Pomaderris mediora

Family: Rhamnaceae

A shrub growing from 1 to 3 metres tall, erect to sometimes sprawling or procumbent.

It has a limited natural distribution in NSW, found in 3 general areas on the central coast botanical subdivision, just north of Bulli (Sublime Point), then northwards with some disjunction, in northern Sydney from Forestville to Palm Beach, then with one record just north of Port Stephens at Carrington.

It is found in heathland and shrubland on higher ridges and headlands and also at the boundaries of rainforest and dry sclerophyll woodland / shrubland – mainly on Hawkesbury Sandstone or sandy soils and sometimes shale soils. 

Pomaderris spp. have simple and alternate leaves. In this species, leaves are narrow-elliptic to oblanceolate, to 20 mm long and 5 mm wide with margins strongly recurved, with upper surfaces glabrous and mid to dark green; lower surfaces appearing grey to yellow-rusty due to dense short, white and longer yellow hairs.

Pomaderris produce 5-merous bisexual flowers with 5 sepals, petals and stamens and 1 carpel; often with flower petals falling off early or not produced at all; with flowers first clustered in small cymes which are then grouped into terminal panicles or corymbs or heads/clusters. In this species, flowers are cream / white, in short axillary cymes which overall form leafy panicles; each flower about 3 mm across with petals absent; produced in early spring. 

The fruit of Pomaderris is a capsule. In this species, they are about 3 mm long, covered in hairs, producing seeds about 2 mm long.

In the garden

There is scant information available on the cultivation success of this species. This is likely due to its rarity and relatively recent description. It may be grown more widely in the future. Check with native nurseries for availability. 

It tends to be found on rocky sandstone ridges and so may need similar garden conditions to thrive – either in full sun or part shade. 

Pomaderris, generally, are nor widely cultivated although they have much to offer the native garden as most have attractive foliage and colourful flowers that would make it an asset in any garden. Availability is one problem due mainly to difficulties in propagation. However, some native nurseries frequently have them for sale. At this point in time, several gardeners on Gardening Australia have showcased species of this genus growing successfully and beautifully in their gardens.

In the garden they require moist, well drained soils in a sunny or lightly shaded position.

They can suffer from wet feet and general dieback.

They should be grown more often. Shrubs in this genus make a great substitute for exotics such as *Cotoneaster, some *Prunus sp. and other similar exotics.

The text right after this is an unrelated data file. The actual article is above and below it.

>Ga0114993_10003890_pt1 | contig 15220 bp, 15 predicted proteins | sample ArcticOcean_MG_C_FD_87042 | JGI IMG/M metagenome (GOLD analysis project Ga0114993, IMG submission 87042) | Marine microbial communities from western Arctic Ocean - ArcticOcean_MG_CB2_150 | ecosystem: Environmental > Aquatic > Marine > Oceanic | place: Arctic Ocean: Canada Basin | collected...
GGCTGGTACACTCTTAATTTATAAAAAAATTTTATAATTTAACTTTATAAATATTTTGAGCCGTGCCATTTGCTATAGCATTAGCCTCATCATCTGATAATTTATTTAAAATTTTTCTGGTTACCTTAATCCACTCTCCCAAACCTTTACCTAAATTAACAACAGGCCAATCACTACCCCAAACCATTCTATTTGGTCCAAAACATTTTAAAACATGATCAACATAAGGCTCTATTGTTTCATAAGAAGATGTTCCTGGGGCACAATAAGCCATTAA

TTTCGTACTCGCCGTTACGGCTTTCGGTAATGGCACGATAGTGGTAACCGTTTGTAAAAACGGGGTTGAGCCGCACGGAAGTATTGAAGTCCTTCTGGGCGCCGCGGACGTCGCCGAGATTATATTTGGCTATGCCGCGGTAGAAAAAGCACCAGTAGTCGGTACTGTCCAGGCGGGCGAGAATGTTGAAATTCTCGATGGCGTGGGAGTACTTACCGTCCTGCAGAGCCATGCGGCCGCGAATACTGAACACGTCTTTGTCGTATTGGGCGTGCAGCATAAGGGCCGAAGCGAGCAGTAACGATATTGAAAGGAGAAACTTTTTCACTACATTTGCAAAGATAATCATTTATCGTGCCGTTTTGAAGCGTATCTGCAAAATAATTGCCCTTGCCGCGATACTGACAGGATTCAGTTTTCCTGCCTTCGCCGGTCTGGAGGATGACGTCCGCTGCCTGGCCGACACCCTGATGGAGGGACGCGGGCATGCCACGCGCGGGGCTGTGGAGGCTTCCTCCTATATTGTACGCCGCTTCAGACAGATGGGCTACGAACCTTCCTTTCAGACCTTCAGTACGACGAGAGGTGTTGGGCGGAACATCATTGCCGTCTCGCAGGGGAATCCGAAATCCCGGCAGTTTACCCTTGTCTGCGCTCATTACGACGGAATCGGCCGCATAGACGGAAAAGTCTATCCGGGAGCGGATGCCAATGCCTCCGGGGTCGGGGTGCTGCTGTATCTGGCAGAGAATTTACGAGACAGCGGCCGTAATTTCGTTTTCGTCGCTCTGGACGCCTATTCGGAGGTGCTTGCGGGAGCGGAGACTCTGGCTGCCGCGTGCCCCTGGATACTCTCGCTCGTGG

Propagation can be carried out from seed which germinates well following treatment with boiling water. Seed is shed from the plant when ripe and is difficult to collect.

Cuttings of hardened, current seasons growth can be successful but they are usually very slow to strike and the success rate is usually well below 100%

Other information

The type locality for this species is the headland north of Turimetta Beach (A small northern Sydney un-patrolled beach).

This species was fairly recently described in 1997. 

Pomaderris spp. readily regenerate after fire – through the seedbank. Large numbers of seedlings and saplings, of some species, can be seen in some forest and woodland areas after fire. 

Pomaderris is a genus of about 70 to 80 species, found in Australia and New Zealand only. Australia has about 65 native species with 61 species endemic; found in all states except Northern Territory. NSW currently has about 47 species – some of which are species complex. 

Pomaderris – from the Ancient Greek poma (πῶμα) meaning a “covering” or “lid” and derris δέρρις (pronounced therris) meaning “leather”, referring to membranous valves which sometimes cover the capsules. 

mediorais derived from Latin medius meaning “middle” and ora meaning “coast” – referring to the species’ distribution within the Central Coast botanical subdivision of New South Wales.

This species has not yet been listed as threatened with extinction in the wild, despite its rare nature. 

NSW Flora Online (PlantNET) – Pomaderris mediora profile page    https://plantnet.rbgsyd.nsw.gov.au/cgi-bin/NSWfl.pl?page=nswfl&lvl=sp&name=Pomaderris~mediora 

Wikipedia – Pomaderris mediora profile page: https://en.wikipedia.org/wiki/Pomaderris_mediora

By Dan Clarke and Jeff Howes.